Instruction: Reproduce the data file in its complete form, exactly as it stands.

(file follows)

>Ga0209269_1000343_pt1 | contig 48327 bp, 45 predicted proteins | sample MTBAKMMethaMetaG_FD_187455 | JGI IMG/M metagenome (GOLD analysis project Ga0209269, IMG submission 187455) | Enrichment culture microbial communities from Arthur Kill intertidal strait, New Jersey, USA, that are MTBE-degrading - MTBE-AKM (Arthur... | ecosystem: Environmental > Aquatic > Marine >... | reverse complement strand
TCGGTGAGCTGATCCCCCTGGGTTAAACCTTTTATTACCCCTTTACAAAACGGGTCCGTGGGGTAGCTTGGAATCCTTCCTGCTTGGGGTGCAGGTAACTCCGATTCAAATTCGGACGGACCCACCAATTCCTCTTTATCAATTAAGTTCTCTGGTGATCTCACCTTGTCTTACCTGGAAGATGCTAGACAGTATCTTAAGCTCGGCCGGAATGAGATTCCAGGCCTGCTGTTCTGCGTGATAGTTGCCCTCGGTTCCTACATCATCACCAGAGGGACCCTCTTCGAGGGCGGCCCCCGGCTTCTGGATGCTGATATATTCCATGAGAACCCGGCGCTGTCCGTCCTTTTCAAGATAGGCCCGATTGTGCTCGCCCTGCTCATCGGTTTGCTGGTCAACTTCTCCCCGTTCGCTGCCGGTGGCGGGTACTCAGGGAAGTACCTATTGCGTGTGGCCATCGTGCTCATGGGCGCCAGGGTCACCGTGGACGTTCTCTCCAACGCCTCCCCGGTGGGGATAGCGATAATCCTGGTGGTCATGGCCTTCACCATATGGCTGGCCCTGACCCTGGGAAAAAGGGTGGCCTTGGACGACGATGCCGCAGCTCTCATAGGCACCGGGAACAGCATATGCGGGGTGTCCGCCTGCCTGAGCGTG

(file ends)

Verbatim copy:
>Ga0209269_1000343_pt1 | contig 48327 bp, 45 predicted proteins | sample MTBAKMMethaMetaG_FD_187455 | JGI IMG/M metagenome (GOLD analysis project Ga0209269, IMG submission 187455) | Enrichment culture microbial communities from Arthur Kill intertidal strait, New Jersey, USA, that are MTBE-degrading - MTBE-AKM (Arthur... | ecosystem: Environmental > Aquatic > Marine >... | reverse complement strand
TCGGTGAGCTGATCCCCCTGGGTTAAACCTTTTATTACCCCTTTACAAAACGGGTCCGTGGGGTAGCTTGGAATCCTTCCTGCTTGGGGTGCAGGTAACTCCGATTCAAATTCGGACGGACCCACCAATTCCTCTTTATCAATTAAGTTCTCTGGTGATCTCACCTTGTCTTACCTGGAAGATGCTAGACAGTATCTTAAGCTCGGCCGGAATGAGATTCCAGGCCTGCTGTTCTGCGTGATAGTTGCCCTCGGTTCCTACATCATCACCAGAGGGACCCTCTTCGAGGGCGGCCCCCGGCTTCTGGATGCTGATATATTCCATGAGAACCCGGCGCTGTCCGTCCTTTTCAAGATAGGCCCGATTGTGCTCGCCCTGCTCATCGGTTTGCTGGTCAACTTCTCCCCGTTCGCTGCCGGTGGCGGGTACTCAGGGAAGTACCTATTGCGTGTGGCCATCGTGCTCATGGGCGCCAGGGTCACCGTGGACGTTCTCTCCAACGCCTCCCCGGTGGGGATAGCGATAATCCTGGTGGTCATGGCCTTCACCATATGGCTGGCCCTGACCCTGGGAAAAAGGGTGGCCTTGGACGACGATGCCGCAGCTCTCATAGGCACCGGGAACAGCATATGCGGGGTGTCCGCCTGCCTGAGCGTG